It is another common thread tying people with chronic illness together. If my disease was cancer, everyone would know what it was.  I wouldn't be questioned by my boss when I called in sick.  My friends and family would be more supportive.  My doctors wouldn't question my symptoms.
Maybe my life would be easier.
But, maybe this would not be true.  I am not looking to find out.  Chronic illness is lonely.  It seems, from the outside, that cancer is not.  Most people know someone with cancer.  Most people know what cancer involves.  Endless appointments, surgeries, maybe even chemotherapy or radiation.  Cancer is life threatening. Did you know that a lot of chronic illnesses involve all of the same things?  
With Cushing's, a lot of people have multiple surgeries.  I have had 3 directly related to Cushing's, and…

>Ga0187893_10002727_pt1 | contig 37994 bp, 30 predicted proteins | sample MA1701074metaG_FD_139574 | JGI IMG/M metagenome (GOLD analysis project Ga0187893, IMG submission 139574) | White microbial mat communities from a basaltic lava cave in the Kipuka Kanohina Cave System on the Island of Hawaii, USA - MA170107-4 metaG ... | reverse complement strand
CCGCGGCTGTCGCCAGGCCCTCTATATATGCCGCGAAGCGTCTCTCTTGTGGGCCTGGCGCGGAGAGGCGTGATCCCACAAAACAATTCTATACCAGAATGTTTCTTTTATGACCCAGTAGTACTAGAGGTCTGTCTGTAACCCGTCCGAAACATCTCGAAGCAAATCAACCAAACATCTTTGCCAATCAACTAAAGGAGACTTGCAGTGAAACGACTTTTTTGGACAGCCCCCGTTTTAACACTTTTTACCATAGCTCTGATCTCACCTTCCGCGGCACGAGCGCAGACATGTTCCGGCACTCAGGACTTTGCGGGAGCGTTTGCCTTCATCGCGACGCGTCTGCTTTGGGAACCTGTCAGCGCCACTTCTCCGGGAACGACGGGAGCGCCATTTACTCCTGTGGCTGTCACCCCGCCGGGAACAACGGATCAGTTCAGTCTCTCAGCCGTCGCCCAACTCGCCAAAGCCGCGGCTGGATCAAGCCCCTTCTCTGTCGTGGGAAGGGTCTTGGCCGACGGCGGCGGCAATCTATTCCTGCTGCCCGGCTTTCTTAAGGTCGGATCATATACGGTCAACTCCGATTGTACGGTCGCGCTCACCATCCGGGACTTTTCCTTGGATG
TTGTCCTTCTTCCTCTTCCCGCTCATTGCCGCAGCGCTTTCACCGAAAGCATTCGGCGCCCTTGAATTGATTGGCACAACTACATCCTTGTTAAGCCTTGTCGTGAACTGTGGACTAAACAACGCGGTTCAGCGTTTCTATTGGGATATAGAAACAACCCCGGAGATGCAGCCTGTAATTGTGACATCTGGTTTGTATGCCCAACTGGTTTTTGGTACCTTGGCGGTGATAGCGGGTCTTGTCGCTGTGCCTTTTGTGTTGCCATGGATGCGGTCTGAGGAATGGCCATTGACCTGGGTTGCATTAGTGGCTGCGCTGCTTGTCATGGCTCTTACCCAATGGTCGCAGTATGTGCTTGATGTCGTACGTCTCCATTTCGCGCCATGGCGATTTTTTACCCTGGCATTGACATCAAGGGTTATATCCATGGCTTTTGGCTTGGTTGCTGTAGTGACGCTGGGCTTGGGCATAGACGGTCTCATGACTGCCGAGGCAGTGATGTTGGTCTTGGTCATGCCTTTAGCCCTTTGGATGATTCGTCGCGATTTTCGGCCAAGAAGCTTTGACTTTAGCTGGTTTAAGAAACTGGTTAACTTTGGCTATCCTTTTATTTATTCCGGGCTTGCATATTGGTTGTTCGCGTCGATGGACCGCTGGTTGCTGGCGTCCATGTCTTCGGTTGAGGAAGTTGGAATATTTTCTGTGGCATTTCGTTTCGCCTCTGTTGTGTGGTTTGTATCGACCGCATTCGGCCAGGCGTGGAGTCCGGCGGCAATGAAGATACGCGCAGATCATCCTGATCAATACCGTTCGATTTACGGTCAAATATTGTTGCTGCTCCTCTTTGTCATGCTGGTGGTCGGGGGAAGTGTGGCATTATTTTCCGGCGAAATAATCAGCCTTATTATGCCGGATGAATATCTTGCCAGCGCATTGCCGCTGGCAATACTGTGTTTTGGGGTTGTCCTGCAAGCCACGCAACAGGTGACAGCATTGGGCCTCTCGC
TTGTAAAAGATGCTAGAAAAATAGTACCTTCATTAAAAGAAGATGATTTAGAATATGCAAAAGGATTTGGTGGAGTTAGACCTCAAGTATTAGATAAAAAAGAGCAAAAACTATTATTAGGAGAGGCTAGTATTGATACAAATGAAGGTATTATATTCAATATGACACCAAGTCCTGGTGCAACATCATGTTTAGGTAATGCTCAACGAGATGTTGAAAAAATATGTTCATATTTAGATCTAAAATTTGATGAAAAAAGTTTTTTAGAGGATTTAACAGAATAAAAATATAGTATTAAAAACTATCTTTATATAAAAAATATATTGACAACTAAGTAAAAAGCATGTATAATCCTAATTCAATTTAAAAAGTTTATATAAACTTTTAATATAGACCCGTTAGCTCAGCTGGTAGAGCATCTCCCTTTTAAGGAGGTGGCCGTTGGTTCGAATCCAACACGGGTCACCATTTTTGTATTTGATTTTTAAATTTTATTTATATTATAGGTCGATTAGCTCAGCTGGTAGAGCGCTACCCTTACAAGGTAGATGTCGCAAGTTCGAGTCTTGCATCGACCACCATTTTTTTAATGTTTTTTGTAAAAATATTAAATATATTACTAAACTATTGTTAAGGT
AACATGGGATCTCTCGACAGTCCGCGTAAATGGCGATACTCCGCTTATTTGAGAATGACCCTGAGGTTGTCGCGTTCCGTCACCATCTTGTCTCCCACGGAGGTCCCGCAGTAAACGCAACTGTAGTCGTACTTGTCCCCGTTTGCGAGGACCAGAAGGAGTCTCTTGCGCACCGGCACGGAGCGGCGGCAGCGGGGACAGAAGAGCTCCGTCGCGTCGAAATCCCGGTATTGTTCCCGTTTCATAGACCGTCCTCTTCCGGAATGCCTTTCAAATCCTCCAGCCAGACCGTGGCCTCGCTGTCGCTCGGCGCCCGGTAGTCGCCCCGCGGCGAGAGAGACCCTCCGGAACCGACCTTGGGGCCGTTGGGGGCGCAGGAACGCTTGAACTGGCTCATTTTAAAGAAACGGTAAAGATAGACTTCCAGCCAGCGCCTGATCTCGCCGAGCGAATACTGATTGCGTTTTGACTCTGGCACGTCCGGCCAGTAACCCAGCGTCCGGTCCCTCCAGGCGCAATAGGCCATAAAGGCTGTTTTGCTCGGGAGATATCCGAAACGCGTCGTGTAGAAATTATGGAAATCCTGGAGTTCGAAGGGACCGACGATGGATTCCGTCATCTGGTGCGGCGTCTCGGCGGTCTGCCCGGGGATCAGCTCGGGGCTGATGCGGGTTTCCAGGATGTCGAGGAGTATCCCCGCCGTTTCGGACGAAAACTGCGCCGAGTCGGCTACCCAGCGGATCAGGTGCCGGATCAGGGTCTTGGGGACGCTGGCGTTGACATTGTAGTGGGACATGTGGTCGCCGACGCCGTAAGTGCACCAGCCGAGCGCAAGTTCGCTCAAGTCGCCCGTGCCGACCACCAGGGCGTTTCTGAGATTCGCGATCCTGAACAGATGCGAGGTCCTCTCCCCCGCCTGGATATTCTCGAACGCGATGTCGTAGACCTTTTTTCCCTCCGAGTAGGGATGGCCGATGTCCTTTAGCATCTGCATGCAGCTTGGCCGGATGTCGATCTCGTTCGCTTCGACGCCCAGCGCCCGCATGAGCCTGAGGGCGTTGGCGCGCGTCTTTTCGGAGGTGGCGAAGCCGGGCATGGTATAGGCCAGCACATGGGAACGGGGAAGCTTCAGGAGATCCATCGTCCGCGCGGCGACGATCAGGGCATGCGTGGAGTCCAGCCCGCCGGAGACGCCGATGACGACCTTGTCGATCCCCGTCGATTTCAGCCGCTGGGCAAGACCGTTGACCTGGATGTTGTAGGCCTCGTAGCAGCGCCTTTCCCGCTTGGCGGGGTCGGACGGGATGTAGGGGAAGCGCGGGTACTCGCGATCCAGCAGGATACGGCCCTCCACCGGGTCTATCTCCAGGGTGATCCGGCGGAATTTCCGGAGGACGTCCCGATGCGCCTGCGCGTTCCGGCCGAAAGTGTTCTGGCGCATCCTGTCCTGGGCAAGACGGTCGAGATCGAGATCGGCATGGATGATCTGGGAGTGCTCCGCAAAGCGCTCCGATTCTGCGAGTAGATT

Cushing's Awareness Challenge - Day 12

Today's post is a little bit out of my comfort zone. We're going to talk about weight.
One of the most common symptoms of Cushing's is weight gain.  Some people only gain 30 pounds, some gain hundreds.  I always have a hard time quantifying the exact amount I gained because I was a teenager, or even a young child when I first had Cushing's symptoms.  My best guess is about 150 pounds, only because that is close to what I've lost after treatment.  
When you weigh almost 300 pounds, people treat you differently.  I know this, because I've also seen how people treat me now.  
I was obese, due to Cushing's, throughout college. In my opinion, this is one of the most difficult times to be heavy. My first year of college, I was often left out of plans.  My two roommates were very close, and I always felt like the third wheel.  One of them even left a letter she had written to a friend out for me to see.  It was one of the cruelest things I had ever read.  She was wis…